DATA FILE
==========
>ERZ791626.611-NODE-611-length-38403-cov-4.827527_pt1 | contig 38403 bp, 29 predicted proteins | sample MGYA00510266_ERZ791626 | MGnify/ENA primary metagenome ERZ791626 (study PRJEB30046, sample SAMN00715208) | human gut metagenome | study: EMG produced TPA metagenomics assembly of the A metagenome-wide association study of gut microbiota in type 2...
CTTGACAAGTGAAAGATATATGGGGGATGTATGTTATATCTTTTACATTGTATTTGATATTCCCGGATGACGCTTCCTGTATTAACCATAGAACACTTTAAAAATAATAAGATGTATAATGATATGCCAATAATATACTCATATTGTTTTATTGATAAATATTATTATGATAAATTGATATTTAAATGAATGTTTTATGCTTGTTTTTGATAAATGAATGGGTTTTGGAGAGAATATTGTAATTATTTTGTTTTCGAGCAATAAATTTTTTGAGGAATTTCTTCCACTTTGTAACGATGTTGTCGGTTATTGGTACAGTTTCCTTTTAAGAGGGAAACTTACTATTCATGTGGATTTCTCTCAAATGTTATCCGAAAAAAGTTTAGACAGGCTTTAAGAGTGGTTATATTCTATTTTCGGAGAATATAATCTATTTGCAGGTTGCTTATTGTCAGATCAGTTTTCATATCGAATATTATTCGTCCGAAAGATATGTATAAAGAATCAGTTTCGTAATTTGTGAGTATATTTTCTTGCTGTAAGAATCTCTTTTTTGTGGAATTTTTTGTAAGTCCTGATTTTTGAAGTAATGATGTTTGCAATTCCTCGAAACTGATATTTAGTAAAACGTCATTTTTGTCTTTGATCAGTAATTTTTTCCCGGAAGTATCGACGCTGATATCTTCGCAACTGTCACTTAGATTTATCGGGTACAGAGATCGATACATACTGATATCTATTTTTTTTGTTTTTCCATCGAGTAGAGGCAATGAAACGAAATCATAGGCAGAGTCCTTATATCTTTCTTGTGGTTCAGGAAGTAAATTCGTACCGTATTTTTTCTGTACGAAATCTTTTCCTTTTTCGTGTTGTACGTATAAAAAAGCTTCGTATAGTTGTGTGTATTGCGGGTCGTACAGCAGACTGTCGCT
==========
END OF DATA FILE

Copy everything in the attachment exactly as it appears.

>ERZ791626.611-NODE-611-length-38403-cov-4.827527_pt1 | contig 38403 bp, 29 predicted proteins | sample MGYA00510266_ERZ791626 | MGnify/ENA primary metagenome ERZ791626 (study PRJEB30046, sample SAMN00715208) | human gut metagenome | study: EMG produced TPA metagenomics assembly of the A metagenome-wide association study of gut microbiota in type 2...
CTTGACAAGTGAAAGATATATGGGGGATGTATGTTATATCTTTTACATTGTATTTGATATTCCCGGATGACGCTTCCTGTATTAACCATAGAACACTTTAAAAATAATAAGATGTATAATGATATGCCAATAATATACTCATATTGTTTTATTGATAAATATTATTATGATAAATTGATATTTAAATGAATGTTTTATGCTTGTTTTTGATAAATGAATGGGTTTTGGAGAGAATATTGTAATTATTTTGTTTTCGAGCAATAAATTTTTTGAGGAATTTCTTCCACTTTGTAACGATGTTGTCGGTTATTGGTACAGTTTCCTTTTAAGAGGGAAACTTACTATTCATGTGGATTTCTCTCAAATGTTATCCGAAAAAAGTTTAGACAGGCTTTAAGAGTGGTTATATTCTATTTTCGGAGAATATAATCTATTTGCAGGTTGCTTATTGTCAGATCAGTTTTCATATCGAATATTATTCGTCCGAAAGATATGTATAAAGAATCAGTTTCGTAATTTGTGAGTATATTTTCTTGCTGTAAGAATCTCTTTTTTGTGGAATTTTTTGTAAGTCCTGATTTTTGAAGTAATGATGTTTGCAATTCCTCGAAACTGATATTTAGTAAAACGTCATTTTTGTCTTTGATCAGTAATTTTTTCCCGGAAGTATCGACGCTGATATCTTCGCAACTGTCACTTAGATTTATCGGGTACAGAGATCGATACATACTGATATCTATTTTTTTTGTTTTTCCATCGAGTAGAGGCAATGAAACGAAATCATAGGCAGAGTCCTTATATCTTTCTTGTGGTTCAGGAAGTAAATTCGTACCGTATTTTTTCTGTACGAAATCTTTTCCTTTTTCGTGTTGTACGTATAAAAAAGCTTCGTATAGTTGTGTGTATTGCGGGTCGTACAGCAGACTGTCGCT